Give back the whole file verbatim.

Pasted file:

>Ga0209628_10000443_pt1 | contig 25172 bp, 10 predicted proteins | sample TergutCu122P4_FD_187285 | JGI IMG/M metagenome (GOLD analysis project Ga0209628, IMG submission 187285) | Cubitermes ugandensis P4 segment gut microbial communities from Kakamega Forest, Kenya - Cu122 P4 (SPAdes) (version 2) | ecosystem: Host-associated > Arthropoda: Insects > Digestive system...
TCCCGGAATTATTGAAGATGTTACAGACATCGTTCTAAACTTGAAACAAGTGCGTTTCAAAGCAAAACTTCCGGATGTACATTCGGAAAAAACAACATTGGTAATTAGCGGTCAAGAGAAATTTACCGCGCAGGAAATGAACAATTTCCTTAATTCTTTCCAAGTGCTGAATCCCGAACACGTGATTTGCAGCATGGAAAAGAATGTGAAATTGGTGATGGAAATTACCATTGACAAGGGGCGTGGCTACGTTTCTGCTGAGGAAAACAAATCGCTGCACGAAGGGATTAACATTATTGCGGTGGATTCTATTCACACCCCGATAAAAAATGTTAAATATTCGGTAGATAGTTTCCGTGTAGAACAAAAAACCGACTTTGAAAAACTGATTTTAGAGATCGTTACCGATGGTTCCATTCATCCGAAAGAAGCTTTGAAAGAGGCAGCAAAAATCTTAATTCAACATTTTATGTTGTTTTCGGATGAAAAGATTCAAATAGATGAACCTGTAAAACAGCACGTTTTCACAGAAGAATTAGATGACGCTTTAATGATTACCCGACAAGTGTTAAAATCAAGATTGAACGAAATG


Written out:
>Ga0209628_10000443_pt1 | contig 25172 bp, 10 predicted proteins | sample TergutCu122P4_FD_187285 | JGI IMG/M metagenome (GOLD analysis project Ga0209628, IMG submission 187285) | Cubitermes ugandensis P4 segment gut microbial communities from Kakamega Forest, Kenya - Cu122 P4 (SPAdes) (version 2) | ecosystem: Host-associated > Arthropoda: Insects > Digestive system...
TCCCGGAATTATTGAAGATGTTACAGACATCGTTCTAAACTTGAAACAAGTGCGTTTCAAAGCAAAACTTCCGGATGTACATTCGGAAAAAACAACATTGGTAATTAGCGGTCAAGAGAAATTTACCGCGCAGGAAATGAACAATTTCCTTAATTCTTTCCAAGTGCTGAATCCCGAACACGTGATTTGCAGCATGGAAAAGAATGTGAAATTGGTGATGGAAATTACCATTGACAAGGGGCGTGGCTACGTTTCTGCTGAGGAAAACAAATCGCTGCACGAAGGGATTAACATTATTGCGGTGGATTCTATTCACACCCCGATAAAAAATGTTAAATATTCGGTAGATAGTTTCCGTGTAGAACAAAAAACCGACTTTGAAAAACTGATTTTAGAGATCGTTACCGATGGTTCCATTCATCCGAAAGAAGCTTTGAAAGAGGCAGCAAAAATCTTAATTCAACATTTTATGTTGTTTTCGGATGAAAAGATTCAAATAGATGAACCTGTAAAACAGCACGTTTTCACAGAAGAATTAGATGACGCTTTAATGATTACCCGACAAGTGTTAAAATCAAGATTGAACGAAATG